An Engineer's Literary Notebook

Exploring the real and surreal connections between poetry and engineering

Archive for August, 2010

A Derivative of Sunlight

Posted by xbanguyen on August 15, 2010

There was a tremulous quality in the heat of summer this afternoon. Oh it was warm all right, especially for our city of rain, the wavy air above the hood of my car attesting to that.  With that intensity, why did the sense of fragility persist? As dusk approached, the piece of sky over the mountains beyond my window transitioned from blue to red with no visible demarcation, the glowing red reminding me of a childhood tale of the light illuminating the kitchen of heaven. Now it is dark. The seagulls are still awake,  judging from the raucous noise they are making  — If you hear them now, you’ll agree that raucous is an apt adjective, jaded though it may sound.  But I know little about the nocturnal habits of seagulls. All I can profess to know is that things change. Change is constant.  That sounds like a bumper sticker and I read somewhere that one should not live life as decreed by bumper stickers. Regardless, changes are mathematically expressed as derivatives. Specifically, the derivative of a function is defined as an infinitesimal change in the function with respect to one of its variables. The rate of change in the intensity of light as the summer night deepens can be expressed as a mathematical equation.  The thought that the light from the distant stars I see tonight has been in transit for thousands of years brings me a sense of peace —  I am not sure why, just as I am not sure why the following poem resonates. It does, and I am thankful for its existence.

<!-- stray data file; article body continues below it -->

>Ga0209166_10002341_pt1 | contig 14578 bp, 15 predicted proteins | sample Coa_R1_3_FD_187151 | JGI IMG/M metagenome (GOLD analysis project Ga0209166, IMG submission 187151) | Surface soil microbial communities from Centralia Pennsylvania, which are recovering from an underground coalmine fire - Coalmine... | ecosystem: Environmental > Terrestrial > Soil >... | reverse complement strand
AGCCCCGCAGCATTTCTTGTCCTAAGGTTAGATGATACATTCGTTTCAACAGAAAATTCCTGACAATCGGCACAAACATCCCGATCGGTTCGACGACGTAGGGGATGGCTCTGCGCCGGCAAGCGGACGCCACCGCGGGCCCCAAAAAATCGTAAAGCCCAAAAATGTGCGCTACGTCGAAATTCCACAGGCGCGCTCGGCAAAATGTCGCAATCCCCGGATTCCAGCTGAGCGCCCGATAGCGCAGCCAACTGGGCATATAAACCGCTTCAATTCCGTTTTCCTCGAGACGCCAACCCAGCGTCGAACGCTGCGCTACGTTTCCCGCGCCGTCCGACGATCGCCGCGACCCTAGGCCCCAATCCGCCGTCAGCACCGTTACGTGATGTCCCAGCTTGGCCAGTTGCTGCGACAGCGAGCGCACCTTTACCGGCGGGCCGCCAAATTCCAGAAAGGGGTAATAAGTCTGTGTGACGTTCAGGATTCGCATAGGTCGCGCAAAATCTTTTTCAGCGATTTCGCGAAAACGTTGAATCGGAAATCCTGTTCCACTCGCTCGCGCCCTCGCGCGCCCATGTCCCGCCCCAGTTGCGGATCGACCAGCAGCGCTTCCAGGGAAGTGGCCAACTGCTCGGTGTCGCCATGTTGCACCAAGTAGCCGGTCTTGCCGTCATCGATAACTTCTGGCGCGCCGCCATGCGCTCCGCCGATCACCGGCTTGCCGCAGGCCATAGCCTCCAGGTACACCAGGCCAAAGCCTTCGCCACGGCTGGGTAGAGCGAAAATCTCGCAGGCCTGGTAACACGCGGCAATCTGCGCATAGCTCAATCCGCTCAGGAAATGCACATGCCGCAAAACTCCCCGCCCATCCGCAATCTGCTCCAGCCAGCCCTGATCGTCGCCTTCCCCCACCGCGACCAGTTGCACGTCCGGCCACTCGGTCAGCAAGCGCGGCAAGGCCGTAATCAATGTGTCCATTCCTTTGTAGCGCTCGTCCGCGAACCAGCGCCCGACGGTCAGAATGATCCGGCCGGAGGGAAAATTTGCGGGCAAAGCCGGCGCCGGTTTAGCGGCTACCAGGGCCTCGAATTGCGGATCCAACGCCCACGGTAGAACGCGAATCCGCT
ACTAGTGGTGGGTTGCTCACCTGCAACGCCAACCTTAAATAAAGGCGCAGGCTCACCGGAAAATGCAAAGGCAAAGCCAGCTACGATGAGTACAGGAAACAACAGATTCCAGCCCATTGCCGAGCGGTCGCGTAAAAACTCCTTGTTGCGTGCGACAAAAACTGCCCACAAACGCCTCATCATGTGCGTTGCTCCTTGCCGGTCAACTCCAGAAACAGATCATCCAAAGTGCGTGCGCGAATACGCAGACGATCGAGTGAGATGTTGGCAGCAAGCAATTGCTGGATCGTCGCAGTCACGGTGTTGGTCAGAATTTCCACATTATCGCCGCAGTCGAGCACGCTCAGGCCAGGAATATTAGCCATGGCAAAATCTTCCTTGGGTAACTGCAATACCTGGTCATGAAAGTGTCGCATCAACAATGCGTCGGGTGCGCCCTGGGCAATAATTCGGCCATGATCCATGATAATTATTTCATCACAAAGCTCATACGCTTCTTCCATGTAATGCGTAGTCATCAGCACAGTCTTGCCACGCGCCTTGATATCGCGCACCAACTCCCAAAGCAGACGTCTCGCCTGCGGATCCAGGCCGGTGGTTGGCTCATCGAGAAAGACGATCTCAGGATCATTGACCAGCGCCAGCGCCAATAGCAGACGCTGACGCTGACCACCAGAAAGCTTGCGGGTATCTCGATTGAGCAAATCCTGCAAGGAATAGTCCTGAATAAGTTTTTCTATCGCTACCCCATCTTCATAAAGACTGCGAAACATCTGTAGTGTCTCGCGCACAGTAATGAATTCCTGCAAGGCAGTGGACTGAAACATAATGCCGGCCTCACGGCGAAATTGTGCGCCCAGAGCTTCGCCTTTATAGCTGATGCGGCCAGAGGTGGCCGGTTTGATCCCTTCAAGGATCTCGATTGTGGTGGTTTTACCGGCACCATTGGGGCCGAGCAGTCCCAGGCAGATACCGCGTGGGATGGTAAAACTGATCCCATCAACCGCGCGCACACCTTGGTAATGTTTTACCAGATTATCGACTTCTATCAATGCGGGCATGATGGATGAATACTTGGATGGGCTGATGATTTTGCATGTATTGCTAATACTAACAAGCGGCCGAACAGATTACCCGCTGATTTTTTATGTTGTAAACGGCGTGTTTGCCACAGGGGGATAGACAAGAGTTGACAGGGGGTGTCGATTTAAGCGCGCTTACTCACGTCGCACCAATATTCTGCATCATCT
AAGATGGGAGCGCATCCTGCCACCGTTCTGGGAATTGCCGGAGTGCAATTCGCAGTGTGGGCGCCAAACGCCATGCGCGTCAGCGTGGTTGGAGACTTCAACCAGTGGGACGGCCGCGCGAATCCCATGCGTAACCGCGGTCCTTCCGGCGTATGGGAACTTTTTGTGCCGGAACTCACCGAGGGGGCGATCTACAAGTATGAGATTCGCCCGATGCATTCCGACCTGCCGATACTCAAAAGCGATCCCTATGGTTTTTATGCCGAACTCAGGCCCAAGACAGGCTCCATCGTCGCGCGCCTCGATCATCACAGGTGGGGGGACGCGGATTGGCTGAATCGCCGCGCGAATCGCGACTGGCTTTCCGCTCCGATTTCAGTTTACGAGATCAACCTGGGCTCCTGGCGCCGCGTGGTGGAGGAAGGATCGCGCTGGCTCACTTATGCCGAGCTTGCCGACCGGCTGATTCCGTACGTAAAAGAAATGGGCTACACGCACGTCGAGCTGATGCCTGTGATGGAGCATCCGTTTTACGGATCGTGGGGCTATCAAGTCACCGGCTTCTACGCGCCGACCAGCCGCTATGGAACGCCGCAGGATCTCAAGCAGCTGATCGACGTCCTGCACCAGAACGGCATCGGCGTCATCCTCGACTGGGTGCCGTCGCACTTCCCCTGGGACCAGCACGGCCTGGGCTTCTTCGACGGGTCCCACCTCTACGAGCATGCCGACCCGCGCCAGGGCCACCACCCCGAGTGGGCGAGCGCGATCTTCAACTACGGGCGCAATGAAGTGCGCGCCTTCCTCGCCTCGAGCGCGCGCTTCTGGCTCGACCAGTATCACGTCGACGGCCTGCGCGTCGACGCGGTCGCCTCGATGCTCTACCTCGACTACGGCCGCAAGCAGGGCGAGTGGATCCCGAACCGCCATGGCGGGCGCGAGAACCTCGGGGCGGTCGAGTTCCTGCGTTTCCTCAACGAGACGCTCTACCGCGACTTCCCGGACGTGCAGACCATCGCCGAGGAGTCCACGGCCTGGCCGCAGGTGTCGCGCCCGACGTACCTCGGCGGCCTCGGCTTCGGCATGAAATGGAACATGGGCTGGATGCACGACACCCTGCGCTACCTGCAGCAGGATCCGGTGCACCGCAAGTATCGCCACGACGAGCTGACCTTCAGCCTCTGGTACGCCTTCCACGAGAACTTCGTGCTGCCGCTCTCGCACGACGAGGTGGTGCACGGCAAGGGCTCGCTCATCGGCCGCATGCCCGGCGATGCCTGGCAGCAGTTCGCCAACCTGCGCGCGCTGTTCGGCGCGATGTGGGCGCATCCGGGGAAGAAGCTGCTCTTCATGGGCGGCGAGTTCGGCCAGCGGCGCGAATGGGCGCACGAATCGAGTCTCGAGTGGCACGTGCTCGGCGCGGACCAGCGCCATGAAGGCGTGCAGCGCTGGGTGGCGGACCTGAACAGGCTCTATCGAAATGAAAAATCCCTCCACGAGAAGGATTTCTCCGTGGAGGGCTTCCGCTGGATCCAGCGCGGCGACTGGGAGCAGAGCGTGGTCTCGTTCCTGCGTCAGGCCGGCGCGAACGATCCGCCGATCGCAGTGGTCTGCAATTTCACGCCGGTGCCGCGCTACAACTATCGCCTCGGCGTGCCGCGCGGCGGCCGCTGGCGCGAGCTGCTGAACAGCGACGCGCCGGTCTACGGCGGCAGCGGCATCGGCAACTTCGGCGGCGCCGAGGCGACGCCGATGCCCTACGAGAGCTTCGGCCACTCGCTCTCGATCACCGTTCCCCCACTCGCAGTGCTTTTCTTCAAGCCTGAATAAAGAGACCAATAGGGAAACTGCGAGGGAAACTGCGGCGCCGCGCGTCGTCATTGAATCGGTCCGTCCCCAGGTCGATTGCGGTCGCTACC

De Vegetabilibus

For there are splendors of flowers called DAY’S EYES in every field.For one cannot walk but to walk upon sun.

For the sun has also a stem, on which it turns.
For the tree forms sun into leaves, & its branches & saps

are solid & liquid states of sun.

For the sun has many seasons, & all of them summer.
For the carrot & bee both bless with sun,

the carrot beneath the earth & the bee with its dusts & honies.

For the sun has stippled the pear & polished the apple.

Ronald Johnson

Such luxury it is to have many seasons, all of them summers. But many does not mean infinite. I remember writing, once upon a time in grade school, of the stoic acceptance after being told that the sun was but an immense mass of gas and would decay. The need to affirm infinity is irrational so I will think of the ripe berries found in the summer market this morning and of all the berries in the summers to come, of the earth lying fallow under the autumn leaves, of the fat tulip bulbs that will bloom next year, and be content.

Thank you for your inquiry, dear muse.

1. The derivative illustration is from

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